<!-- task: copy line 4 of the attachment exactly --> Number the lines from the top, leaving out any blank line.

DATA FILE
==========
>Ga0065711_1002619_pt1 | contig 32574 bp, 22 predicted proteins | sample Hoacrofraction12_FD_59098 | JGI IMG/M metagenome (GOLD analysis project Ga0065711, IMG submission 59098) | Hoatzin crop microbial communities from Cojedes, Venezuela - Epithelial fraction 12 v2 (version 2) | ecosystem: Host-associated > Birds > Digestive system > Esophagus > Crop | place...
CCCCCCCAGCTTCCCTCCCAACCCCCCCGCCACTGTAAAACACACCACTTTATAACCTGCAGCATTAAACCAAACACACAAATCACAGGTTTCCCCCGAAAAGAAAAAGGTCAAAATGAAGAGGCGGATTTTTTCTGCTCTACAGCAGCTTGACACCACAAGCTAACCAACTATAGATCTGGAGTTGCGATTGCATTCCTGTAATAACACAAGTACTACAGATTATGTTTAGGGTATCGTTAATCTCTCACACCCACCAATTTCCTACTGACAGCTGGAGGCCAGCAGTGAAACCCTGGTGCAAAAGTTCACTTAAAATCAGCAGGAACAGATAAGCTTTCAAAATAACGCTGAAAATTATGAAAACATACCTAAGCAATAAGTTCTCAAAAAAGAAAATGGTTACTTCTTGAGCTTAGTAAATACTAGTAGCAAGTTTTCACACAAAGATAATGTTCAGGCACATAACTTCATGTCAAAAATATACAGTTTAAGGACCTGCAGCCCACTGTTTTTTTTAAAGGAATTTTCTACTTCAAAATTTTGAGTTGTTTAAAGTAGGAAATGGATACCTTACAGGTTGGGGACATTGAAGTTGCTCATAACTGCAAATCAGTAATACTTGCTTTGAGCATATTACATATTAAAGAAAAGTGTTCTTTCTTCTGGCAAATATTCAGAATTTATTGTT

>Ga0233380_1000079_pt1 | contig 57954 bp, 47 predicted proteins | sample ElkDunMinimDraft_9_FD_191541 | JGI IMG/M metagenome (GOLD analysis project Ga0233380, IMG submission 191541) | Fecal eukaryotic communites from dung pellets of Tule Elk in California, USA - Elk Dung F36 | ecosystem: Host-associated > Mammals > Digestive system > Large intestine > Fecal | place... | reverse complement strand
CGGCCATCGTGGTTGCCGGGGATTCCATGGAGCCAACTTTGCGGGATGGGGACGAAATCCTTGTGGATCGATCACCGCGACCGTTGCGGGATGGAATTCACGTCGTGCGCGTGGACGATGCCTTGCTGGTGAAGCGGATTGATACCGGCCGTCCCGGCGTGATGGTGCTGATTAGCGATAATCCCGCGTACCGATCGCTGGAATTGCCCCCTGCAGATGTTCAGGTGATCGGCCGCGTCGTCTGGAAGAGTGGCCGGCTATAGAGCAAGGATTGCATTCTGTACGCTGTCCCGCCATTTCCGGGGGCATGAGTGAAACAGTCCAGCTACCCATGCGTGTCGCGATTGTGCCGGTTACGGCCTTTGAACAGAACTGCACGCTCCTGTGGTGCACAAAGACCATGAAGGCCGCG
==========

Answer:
CGGCCATCGTGGTTGCCGGGGATTCCATGGAGCCAACTTTGCGGGATGGGGACGAAATCCTTGTGGATCGATCACCGCGACCGTTGCGGGATGGAATTCACGTCGTGCGCGTGGACGATGCCTTGCTGGTGAAGCGGATTGATACCGGCCGTCCCGGCGTGATGGTGCTGATTAGCGATAATCCCGCGTACCGATCGCTGGAATTGCCCCCTGCAGATGTTCAGGTGATCGGCCGCGTCGTCTGGAAGAGTGGCCGGCTATAGAGCAAGGATTGCATTCTGTACGCTGTCCCGCCATTTCCGGGGGCATGAGTGAAACAGTCCAGCTACCCATGCGTGTCGCGATTGTGCCGGTTACGGCCTTTGAACAGAACTGCACGCTCCTGTGGTGCACAAAGACCATGAAGGCCGCG